From education to employment

If universities think like modern brands, they can thrive in the time of remote working

Edward Fraser, Managing Director of the tree

According to @CommunicatorEd the line between education and digital is getting fuzzier, and bringing into question the traditional meaning of a university:

The idea of teachers on TikTok may sound cringeworthy to the dancing tweens who have adopted the platform. But the Beijing-based social media giant’s first foray into education is the latest sign that the line between education and digital is getting fuzzier.

In the COVID era, with everyone forced indoors, the spotlight was turned on this relationship, and how institutions more used to offering on-site, in-person learning can make the most of what the virtual world can provide.

For universities in the UK, seen as among the best providers of higher education in the world, this has meant stepping back and thinking about how they can continue to offer the experiences that attract such a rich diversity of students.

So, is COVID-19 bringing into question the traditional meaning of a university?

It’s no longer true to say that a university has to be a bricks-and-mortar entity, a continuation of the time-honoured combination of campus and classroom. Look at the success of The Open University —the largest university in the UK for undergrad education. Most of its students, many of whom study from abroad, are remote-learners. Its operations are all underpinned by a slick digital marketing and advertising programme, as sharp as any household brand.  

Like brands, universities have multiple stakeholders, core markets, multiple streams of revenue and products to sell. They have hierarchies and boards. They have commercial pressures. And they have to use digital marketing channels to engage with their people.

At this strange time, can universities who understand and invest in their brand attract new people and keep their faculty, students and partners engaged?  


Today’s brands are mission-first. They have a point. They understand that having a bigger meaning adds value to their offering.

Universities are not “selling knowledge”. A great university is a change-maker. It’s a place where a diverse group of people come together, and out of this constructive clash we get ideas that change the world.

To put the purpose, and not the product, front and centre is to be brand-led. The global Insights 2020 study led by Kantar Millward Brown found that brand-led businesses outperform the market. This will be true for universities, too.

A fantastic example of a university rebrand that was built for impact is Northumbria University. The entire brand is spearheaded by a bold black and white #TakeOnTomorrow, acting as a digitally-charged call to arms for its people. We helped launch the new brand on social media and it really hit home in the homeland.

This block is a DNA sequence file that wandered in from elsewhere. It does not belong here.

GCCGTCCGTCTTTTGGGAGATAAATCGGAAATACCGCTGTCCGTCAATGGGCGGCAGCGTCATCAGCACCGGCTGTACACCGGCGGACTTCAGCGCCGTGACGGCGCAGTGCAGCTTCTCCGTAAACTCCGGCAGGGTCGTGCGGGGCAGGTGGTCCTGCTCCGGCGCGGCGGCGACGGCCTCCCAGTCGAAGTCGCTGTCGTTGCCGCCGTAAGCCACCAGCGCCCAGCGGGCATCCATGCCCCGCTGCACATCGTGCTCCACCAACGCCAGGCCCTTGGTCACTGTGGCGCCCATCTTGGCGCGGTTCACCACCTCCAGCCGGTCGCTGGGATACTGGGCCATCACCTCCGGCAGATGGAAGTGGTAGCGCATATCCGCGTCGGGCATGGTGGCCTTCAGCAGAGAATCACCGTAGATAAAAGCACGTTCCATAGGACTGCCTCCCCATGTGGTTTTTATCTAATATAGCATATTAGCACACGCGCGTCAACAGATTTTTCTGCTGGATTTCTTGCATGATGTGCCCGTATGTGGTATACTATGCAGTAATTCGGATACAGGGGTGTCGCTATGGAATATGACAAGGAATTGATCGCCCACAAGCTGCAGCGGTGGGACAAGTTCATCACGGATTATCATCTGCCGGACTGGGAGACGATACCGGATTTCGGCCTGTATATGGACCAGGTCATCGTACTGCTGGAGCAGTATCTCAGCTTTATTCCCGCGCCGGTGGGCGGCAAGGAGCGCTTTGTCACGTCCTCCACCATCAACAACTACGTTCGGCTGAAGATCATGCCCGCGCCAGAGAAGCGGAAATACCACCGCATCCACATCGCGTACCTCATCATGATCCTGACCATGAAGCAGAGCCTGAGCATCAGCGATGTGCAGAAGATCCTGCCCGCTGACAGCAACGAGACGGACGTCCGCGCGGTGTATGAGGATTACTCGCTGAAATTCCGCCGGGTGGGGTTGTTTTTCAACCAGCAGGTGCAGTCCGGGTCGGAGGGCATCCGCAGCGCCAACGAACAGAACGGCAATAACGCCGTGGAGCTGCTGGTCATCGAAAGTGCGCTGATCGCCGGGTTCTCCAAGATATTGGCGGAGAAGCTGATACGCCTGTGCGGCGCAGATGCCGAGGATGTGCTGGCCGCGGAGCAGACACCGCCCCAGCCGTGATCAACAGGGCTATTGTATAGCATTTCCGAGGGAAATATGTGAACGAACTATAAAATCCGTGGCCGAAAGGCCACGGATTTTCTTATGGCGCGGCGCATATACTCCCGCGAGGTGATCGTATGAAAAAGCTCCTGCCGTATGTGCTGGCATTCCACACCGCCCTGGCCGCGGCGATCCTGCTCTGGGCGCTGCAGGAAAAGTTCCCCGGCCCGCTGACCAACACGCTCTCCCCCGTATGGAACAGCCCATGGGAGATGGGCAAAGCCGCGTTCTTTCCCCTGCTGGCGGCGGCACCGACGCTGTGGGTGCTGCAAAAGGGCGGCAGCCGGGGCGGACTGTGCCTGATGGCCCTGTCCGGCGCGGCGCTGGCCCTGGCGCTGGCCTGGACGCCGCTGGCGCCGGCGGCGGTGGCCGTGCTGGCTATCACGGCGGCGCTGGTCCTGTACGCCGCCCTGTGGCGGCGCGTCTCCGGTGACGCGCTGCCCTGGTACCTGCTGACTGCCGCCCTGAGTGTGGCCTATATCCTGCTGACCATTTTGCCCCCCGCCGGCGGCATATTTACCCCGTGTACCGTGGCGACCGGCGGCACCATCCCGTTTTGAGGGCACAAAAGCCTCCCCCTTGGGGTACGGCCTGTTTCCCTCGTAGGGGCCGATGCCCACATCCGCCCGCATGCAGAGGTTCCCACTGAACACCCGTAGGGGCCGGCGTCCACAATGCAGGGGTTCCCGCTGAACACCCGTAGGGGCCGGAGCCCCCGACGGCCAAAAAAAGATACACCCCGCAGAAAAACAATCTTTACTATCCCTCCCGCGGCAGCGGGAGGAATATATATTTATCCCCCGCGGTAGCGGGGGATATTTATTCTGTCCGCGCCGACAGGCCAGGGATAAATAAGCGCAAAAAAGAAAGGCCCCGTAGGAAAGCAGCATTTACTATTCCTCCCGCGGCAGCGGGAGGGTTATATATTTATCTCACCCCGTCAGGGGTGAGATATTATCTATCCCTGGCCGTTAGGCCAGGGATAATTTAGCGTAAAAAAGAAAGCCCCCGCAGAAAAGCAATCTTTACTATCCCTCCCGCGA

Not all brands have a rich heritage, but those that do often invoke it. In doing so they show their robustness and their tradition of achievement, and this gives their customers confidence.

Almost all universities have a history and a legacy of discovery. And many universities have continued to exist through plagues and wars—bigger crises than the one we are in right now—and a multitude of other challenges, physical and economic.

This rich tapestry of resilience and success makes for great storytelling. We find that digital audiences engage with brands with the most compelling story.


A brand’s personality is the filter through which it promotes its products or services. It is the added dimension of charm or character that influences its customers. There is the challenger, the disruptor, the visionary. And when people see themselves in a brand, they feel immediately aligned.  

Universities have strong personalities. There are the elder statesmen and the new kids on the block. The key is containing that and sitting it at the heart of a university brand.

Southampton’s Solent University has crystallised its own identity as a modern, future-thinking institution. Its personality carries through, from its brand to its modern-day course offering and the bulbous ‘Pod’ in its atrium, which is somewhere between a functional seating area and contemporary art installation.


A brand’s best advocates are its happiest customers. They’ll be more persuasive than almost anything else since they have nothing to gain but the satisfaction of directing a friend or family member in the direction of something they believe in.

By investing in a relationship with students and alumni, which is going to involve creating a community and being in constant correspondence, not only can any university gain invaluable feedback, but it can make those students far more likely to sing their praises to other prospective students. It’s a win-win.

People are the energy of the brand. Keeping them engaged, through social, is one of the most useful things a university can do.

The digital heartbeat

Digital channels can provide a heartbeat of activity, keeping all of this alive. It’s the means by which today’s most forward-thinking brands are showing their best qualities to the world. The universities that will flourish now, and long into the future, can look to these brands and the way they use their digital channels to show their character and to stimulate discussion and engagement with their stakeholders.

And universities, by following this lead, can create rewarding and sophisticated online experiences that mirror the all the great things that make our university brands among the best in the world.

Edward Fraser, Managing Director of the tree

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